by:jtwine100697
ID: 6429709
BlackDiamond, generally, people name the parameters differently in order to prevent clashs, and do not use "this" directly.

Also, that example:
   o does not degrade gracefully when ::realloc(...) fails
   o does not free allocated memory
   o should have getName(...) return a const pointer

-And some think that malloc/realloc/free have no real place in C++ development (except in very specific situations).  

IOW, do *not* use that code as-is in *any* project!

-=- James.
0
IT, Stop Being Called Into Every Meeting

Highfive is so simple that setting up every meeting room takes just minutes and every employee will be able to start or join a call from any room with ease. Never be called into a meeting just to get it started again. This is how video conferencing should work!

 
LVL 5

Expert Comment

by:BlackDiamond
ID: 6429983
jt,
I realize that is not good code.  I wrote it in about 3 minutes off the top of my head.  I would have used String class, but didn't wan't to confuse the issue (cause he gave all C syntax).  I simply tried to demonstrate (and hopefully this point is still there) that there are better ways to initialize, protect, and manipulate variables in C++ than structs and defines.  Thank you for pointing out some of the errors.
0
 
LVL 4

Expert Comment

by:jtwine100697
ID: 6430010
The comment was more for the OP than you, but thanks for explaining.

-=- James.
0
 
LVL 3

Expert Comment

by:jcgd
ID: 6430998
replace the line:
Person VarName = { 0,
with
Person VarName = {
0
 
LVL 2

Author Comment

by:vbk_bgm
ID: 6431241
That was a typo that I forgot to remove. Actually I meant Person VarName = {  instead of Person VarName = {0,
0
 
LVL 3

Expert Comment

by:jcgd
ID: 6433928
without the last '\' the macro is working well in VC6...
0
 
LVL 2

Author Comment

by:vbk_bgm
ID: 6435114
Sorry once agian. The correct macro should read as follows:
#define BEGIN_INIT_PERSON(VarName) \
     Person VarName = {  
     
#define AGE(val)    \
          val,          


#define NAME(nam)    \
          nam,

#define END_INIT_PERSON()   };

The typo does not affect the compilation since there isn't anything on the next line.
BTW, Will anyone help me in the solution?
0
 
LVL 3

Expert Comment

by:jcgd
ID: 6438766
Maybe this macro help you:

#define BEGIN_INIT_PERSON(VarName) \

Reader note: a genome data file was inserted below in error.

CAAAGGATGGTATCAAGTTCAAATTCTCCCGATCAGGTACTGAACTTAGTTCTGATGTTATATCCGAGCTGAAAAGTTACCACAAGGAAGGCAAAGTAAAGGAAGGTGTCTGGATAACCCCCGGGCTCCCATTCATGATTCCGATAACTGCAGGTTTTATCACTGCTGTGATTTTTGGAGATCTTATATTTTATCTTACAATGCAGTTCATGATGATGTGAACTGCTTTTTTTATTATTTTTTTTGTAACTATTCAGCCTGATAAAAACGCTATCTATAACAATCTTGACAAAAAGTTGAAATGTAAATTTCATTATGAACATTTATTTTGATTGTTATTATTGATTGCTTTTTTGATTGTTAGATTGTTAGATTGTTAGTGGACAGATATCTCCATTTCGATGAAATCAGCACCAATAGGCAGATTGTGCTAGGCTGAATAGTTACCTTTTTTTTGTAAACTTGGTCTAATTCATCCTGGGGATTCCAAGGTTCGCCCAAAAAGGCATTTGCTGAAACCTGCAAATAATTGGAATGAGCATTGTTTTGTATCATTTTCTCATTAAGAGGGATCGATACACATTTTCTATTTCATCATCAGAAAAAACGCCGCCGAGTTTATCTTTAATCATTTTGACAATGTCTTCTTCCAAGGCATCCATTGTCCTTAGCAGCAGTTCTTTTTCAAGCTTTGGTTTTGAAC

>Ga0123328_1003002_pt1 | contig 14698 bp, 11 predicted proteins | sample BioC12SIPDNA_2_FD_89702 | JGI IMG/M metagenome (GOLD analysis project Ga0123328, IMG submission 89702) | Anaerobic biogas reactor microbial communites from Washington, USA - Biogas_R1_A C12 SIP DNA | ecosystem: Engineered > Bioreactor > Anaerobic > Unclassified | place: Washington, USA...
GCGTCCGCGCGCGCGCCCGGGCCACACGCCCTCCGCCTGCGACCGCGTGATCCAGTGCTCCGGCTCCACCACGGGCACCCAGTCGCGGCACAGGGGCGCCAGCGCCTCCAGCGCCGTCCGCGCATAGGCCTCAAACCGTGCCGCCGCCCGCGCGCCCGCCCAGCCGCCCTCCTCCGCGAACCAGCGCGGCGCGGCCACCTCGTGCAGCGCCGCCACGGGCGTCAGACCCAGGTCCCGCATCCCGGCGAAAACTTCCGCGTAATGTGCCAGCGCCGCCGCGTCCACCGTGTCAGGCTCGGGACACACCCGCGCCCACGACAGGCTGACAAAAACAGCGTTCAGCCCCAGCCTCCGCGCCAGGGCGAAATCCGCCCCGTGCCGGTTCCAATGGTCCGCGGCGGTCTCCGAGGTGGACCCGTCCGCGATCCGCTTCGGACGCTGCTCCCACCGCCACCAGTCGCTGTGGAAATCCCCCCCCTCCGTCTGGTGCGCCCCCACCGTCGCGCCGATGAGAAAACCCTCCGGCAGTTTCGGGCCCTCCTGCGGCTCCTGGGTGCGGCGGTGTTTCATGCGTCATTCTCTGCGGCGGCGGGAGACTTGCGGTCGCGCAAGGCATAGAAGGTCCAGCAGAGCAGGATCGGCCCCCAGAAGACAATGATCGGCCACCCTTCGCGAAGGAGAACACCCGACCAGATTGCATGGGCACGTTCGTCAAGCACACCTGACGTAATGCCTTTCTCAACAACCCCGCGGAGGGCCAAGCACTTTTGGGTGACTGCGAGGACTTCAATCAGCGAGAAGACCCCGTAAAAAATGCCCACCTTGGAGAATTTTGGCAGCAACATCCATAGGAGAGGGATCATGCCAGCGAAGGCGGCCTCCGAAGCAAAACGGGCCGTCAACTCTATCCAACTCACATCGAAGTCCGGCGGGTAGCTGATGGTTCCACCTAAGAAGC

Person VarName =  
#define AGE(val)    \
          {val
#define NAME(nam)    \
               ,nam}
#define END_INIT_PERSON()   ;
0
 
LVL 2

Author Comment

by:vbk_bgm
ID: 6439169
Hi jcgd,
       I have tried that but it does not give any compilation error with the foll usuage:
BEGIN_INIT_PERSON(p1)
AGE(2)
END_INIT_PERSON()
user has missed the name macro, and it does not emit an error.
0
 
LVL 3

Expert Comment

by:jcgd
ID: 6439186
I receive an error (in VC6++), because if if don't write AGE(x) and NAME(x) no brackets are written and initialization struct without brackets it's an error compile.
0
 
LVL 3

Accepted Solution

by:
jcgd earned 100 total points
ID: 6439201
You must use the four macro to declare a complete declaration and initialization struct:
BEGIN_INIT_NAME : declare a variable of typePerson
AGE: open a bracket an assign a value to age
NAME: assign a value to name and close bracket
END_INIT_PERSON(): put end of sentence ;

0
 
LVL 2

Author Comment

by:vbk_bgm
ID: 6439218
Yes it works.
0

Featured Post

Highfive Gives IT Their Time Back

Highfive is so simple that setting up every meeting room takes just minutes and every employee will be able to start or join a call from any room with ease. Never be called into a meeting just to get it started again. This is how video conferencing should work!

Join & Write a Comment

In days of old, returning something by value from a function in C++ was necessarily avoided because it would, invariably, involve one or even two copies of the object being created and potentially costly calls to a copy-constructor and destructor. A…
Often, when implementing a feature, you won't know how certain events should be handled at the point where they occur and you'd rather defer to the user of your function or class. For example, a XML parser will extract a tag from the source code, wh…
The goal of the video will be to teach the user the concept of local variables and scope. An example of a locally defined variable will be given as well as an explanation of what scope is in C++. The local variable and concept of scope will be relat…
The viewer will learn how to clear a vector as well as how to detect empty vectors in C++.

708 members asked questions and received personalized solutions in the past 7 days.

Join the community of 500,000 technology professionals and ask your questions.

Join & Ask a Question

Need Help in Real-Time?

Connect with top rated Experts

18 Experts available now in Live!

Get 1:1 Help Now